Vidal's 'Golgotha' takes liberties most outrageous with Crucifixion

October 11, 1992|By Ann Egerton

LIVE FROM GOLGOTHA. Gore Vidal. Random House. 225 pages. $22. If you didn't like the controversial movie of a few years ago, The Last Temptation of Christ," you'll hate Gore Vidal's novel, "Live From Golgotha." Mr. Vidal, in his smirky telling of the Crucifixion of Christ, has taken some liberties with this part of the Greatest Story Ever Told.

Let's see: Jesus, or the one we think is Jesus, has a serious weight problem, and after he drove the economists and arbitragers out of the Temple, he lowered the prime rate, infuriating Rome. This, we're told, was the real reason for the Crucifixion. Saint Paul is a chronic liar and a tireless homosexual, and Timothy, who narrates the chronicle, is an adulterer and bisexual, sought by both sexes, he boasts, for his cornflower blue eyes and his blond hyacinthine curls. Simon Peter, the Rock the Church, is so called because he is Simple Simon, dumb as a rock.

Gore Vidal flirts with being the Salvador Dali of literature. With several excellent exceptions, such as his historical novels about America and some of his essays, he is a little more outrageous with every effort and seems to be happiest when he is shocking or offending the reader.

The Dali comparison to this book seems valid when one thinks of the artist's "Persistence of Memory," the painting of the melting watches. The watches (ergo time), noted the late art critic John Canaday, "have been bent to the artist's will." In "Live From Golgotha," Mr. Vidal bends time to his will through somersaults from A.D. 96 to the present and points in between. Toward the book's end we go to the taping of the Crucifixion in A.D. 33. The Resurrection has a Japanese spin.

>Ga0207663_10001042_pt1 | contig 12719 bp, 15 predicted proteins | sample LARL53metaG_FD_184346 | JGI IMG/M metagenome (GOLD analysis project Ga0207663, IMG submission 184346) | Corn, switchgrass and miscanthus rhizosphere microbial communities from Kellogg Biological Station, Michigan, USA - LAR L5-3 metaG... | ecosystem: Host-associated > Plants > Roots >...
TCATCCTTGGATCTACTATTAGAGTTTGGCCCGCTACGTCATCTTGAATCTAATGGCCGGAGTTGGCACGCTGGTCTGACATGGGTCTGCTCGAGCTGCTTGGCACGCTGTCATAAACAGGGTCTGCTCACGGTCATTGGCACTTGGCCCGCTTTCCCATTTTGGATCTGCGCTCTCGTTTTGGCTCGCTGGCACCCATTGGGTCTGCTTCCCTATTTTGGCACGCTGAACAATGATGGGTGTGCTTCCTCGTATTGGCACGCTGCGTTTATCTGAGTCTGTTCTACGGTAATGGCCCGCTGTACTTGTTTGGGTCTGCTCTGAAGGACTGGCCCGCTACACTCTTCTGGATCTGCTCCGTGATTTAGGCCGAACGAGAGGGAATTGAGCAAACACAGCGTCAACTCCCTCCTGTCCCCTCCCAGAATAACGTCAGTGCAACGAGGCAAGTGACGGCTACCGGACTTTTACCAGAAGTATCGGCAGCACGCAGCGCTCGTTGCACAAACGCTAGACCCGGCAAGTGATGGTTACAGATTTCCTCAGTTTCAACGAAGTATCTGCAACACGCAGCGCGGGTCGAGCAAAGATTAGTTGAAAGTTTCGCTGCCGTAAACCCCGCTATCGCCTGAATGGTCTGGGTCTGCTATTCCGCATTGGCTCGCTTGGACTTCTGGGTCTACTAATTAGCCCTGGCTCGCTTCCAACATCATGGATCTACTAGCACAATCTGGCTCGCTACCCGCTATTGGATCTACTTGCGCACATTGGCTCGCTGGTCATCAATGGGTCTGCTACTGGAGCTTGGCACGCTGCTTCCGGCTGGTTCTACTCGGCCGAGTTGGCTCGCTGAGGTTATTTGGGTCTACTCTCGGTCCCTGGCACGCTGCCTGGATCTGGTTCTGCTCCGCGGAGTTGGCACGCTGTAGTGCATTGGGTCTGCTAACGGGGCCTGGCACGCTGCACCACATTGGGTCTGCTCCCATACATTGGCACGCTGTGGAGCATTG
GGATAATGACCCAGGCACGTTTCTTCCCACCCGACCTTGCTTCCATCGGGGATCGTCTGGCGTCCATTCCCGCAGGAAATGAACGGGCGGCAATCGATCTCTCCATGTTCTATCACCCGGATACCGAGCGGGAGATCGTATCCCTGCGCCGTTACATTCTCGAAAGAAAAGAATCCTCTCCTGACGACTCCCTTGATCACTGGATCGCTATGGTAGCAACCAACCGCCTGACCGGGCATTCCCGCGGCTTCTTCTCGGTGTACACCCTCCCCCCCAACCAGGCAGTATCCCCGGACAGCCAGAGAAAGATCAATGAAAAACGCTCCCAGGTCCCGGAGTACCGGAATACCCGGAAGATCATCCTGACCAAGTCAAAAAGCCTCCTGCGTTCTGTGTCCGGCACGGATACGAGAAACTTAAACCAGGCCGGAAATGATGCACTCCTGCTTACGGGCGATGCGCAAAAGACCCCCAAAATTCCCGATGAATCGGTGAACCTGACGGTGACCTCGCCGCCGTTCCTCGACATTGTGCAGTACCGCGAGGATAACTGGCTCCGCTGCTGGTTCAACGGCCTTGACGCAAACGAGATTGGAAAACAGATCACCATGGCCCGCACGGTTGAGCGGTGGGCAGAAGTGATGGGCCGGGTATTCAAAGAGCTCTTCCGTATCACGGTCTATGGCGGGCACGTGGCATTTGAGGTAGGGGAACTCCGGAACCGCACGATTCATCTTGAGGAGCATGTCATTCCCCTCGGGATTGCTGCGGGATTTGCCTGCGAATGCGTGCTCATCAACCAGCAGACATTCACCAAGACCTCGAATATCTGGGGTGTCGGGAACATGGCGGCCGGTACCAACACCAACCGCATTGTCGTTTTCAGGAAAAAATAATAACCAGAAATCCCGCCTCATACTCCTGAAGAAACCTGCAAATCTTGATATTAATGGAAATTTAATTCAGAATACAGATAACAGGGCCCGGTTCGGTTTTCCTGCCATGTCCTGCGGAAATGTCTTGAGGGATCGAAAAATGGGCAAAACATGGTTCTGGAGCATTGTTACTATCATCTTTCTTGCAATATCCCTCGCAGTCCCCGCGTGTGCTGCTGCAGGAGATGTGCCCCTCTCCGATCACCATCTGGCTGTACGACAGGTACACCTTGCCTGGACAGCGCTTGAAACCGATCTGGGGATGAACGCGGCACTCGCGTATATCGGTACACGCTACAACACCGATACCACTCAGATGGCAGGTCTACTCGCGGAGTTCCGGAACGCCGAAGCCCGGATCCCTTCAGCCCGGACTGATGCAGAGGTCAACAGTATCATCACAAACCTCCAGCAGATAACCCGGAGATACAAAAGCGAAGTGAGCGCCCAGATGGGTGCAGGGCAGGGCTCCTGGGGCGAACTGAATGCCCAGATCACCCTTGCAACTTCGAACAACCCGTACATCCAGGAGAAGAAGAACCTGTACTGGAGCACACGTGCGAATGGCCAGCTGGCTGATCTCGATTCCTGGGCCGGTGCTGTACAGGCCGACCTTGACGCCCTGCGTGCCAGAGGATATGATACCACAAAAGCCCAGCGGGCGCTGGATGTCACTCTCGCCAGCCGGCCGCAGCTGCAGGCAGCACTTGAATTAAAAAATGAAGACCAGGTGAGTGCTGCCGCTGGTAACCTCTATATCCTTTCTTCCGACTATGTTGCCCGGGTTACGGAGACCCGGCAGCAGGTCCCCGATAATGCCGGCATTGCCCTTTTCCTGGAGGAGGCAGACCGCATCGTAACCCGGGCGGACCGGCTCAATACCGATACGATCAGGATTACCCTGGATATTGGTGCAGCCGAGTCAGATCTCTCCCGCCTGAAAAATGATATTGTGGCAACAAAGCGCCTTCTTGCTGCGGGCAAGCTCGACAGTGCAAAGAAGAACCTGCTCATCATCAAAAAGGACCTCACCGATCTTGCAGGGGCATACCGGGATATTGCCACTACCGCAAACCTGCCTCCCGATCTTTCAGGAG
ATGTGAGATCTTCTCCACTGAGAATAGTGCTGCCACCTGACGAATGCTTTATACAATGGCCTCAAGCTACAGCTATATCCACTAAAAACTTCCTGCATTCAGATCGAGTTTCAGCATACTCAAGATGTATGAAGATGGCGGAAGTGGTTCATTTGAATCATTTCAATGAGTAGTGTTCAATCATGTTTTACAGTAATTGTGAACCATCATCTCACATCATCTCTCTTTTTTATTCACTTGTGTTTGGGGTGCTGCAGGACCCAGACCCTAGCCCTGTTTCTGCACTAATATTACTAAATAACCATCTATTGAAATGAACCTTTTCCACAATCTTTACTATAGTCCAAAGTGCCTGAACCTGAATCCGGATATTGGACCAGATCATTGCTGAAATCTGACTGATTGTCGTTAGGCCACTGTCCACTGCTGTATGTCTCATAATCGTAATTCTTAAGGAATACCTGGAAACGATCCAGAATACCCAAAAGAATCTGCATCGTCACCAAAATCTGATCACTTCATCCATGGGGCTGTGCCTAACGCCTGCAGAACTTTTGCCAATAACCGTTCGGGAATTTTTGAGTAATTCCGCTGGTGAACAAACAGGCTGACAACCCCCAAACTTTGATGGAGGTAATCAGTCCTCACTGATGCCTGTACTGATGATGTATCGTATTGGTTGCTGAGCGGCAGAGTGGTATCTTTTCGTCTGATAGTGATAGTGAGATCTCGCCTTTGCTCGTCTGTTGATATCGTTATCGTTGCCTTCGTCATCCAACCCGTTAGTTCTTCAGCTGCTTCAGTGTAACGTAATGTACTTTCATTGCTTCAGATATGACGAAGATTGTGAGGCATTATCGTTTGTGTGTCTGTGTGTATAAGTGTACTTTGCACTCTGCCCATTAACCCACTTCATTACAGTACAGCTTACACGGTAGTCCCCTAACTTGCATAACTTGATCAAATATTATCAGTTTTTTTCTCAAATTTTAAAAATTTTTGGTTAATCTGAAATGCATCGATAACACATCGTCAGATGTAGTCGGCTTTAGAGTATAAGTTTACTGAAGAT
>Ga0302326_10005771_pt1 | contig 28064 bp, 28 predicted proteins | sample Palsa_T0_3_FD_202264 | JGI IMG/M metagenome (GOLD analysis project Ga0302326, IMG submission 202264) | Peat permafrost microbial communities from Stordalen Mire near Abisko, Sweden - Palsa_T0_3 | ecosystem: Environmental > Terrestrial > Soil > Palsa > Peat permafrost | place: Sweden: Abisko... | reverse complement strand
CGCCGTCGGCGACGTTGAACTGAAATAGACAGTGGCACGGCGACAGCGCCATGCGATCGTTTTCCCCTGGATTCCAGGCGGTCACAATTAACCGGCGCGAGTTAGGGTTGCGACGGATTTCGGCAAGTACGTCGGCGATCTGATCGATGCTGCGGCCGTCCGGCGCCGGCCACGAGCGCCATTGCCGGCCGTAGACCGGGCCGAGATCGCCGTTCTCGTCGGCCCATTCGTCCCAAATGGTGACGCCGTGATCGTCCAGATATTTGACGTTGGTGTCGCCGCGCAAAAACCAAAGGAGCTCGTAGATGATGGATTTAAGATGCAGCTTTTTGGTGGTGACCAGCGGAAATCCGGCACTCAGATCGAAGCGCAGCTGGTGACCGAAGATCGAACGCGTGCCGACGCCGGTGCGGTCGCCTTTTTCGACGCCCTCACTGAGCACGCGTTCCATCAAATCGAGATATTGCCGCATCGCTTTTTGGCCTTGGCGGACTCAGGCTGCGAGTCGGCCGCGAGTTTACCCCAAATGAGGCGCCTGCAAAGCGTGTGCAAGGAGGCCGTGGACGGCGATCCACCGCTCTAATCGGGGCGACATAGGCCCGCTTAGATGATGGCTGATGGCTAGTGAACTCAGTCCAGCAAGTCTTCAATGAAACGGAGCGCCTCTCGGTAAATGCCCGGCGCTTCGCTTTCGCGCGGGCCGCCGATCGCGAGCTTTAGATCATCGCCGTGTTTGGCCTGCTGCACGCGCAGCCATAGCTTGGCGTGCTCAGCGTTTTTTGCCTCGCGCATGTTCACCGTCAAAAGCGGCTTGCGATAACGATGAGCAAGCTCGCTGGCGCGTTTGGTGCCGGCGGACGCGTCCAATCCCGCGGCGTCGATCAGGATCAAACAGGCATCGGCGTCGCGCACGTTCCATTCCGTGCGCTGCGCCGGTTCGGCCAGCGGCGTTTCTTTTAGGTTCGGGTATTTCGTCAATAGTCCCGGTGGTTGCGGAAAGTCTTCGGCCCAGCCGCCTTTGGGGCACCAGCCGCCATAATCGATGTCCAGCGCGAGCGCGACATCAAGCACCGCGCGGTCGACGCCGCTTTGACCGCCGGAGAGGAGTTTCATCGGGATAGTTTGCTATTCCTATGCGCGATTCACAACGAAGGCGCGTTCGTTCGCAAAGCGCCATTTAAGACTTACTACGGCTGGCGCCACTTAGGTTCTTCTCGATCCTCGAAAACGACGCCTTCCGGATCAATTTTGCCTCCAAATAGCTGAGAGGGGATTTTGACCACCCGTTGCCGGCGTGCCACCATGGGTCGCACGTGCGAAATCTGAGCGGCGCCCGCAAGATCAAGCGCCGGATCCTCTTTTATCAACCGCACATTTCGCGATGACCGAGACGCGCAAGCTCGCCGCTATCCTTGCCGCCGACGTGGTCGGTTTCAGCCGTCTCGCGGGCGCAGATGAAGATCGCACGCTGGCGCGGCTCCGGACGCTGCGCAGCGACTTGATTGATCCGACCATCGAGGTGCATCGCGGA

There is plenty to offend in "Live From Golgotha," which is Mr. Vidal's 23rd novel (not counting the arch little mysteries that he writes under another name.) The premise of the book is that, due to a breakthrough in computer software, NBC (Nuclear Broadcasting Company) is rushing back in time to tape the Crucifixion for a TV special that will surely boost the network's ratings. But "The Hacker," the mysterious wielder of a pernicious computer virus, is destroying the other records of the Gospel.

The destruction of the tapes can occur retroactively, obliterating all the copies of the Gospels that have been published and distributed in the last nearly 2,000 years. Timothy, who is to anchor the Crucifixion for NBC, is getting his information about the threatened destruction of the tapes via visions from 1992 on a television set that has just appeared in his A.D. 96 domicile. The visions step out of the Sony TV first as holograms and then in the flesh. Then Timothy, the last hope for an accurate account of the Crucifixion, suddenly goes blank and can't remember a thing.

In the meantime, there is a spirited struggle among Jews and Gentiles over the merits of circumcision, and two Dr. Cutlers make mischief. Mr. Vidal weaves much sniggering sexual innuendo -- especially homosexual -- into this rather tedious and heavy-handed satire; he takes us beyond innuendo when Nero rapes Timothy. He adds anacronistic cameo appearances from Mary Baker Eddy and Shirley MacLaine and Oral Roberts, allusions to CNN programs, comments on modern film-making techniques and late 20th century business shenanigans. Then it's back to the baths of Ephesus and to ancient Rome, where the ladies were converting to Christianity because they had nothing better to do.

All of this is told in Mr. Vidal's distinctive tone, which manages to be both jaded and jaunty. The point of these convoluted acrobatics through time seems to be that we have misused technology -- television, computers, holography, fax machines -- and allowed it to diminish us all. The more sophisticated our technology and the more driven our marketing becomes, the baser and sillier we become.

But Mr. Vidal is base and silly while making his point. Not only is he like Dali, but like the girl with the curl; when he is good, he is very good, but when he is bad, he is horrid. In the oft-repeated words of the author himself, I can't think why.

Ms. Egerton is a writer living in Baltimore.

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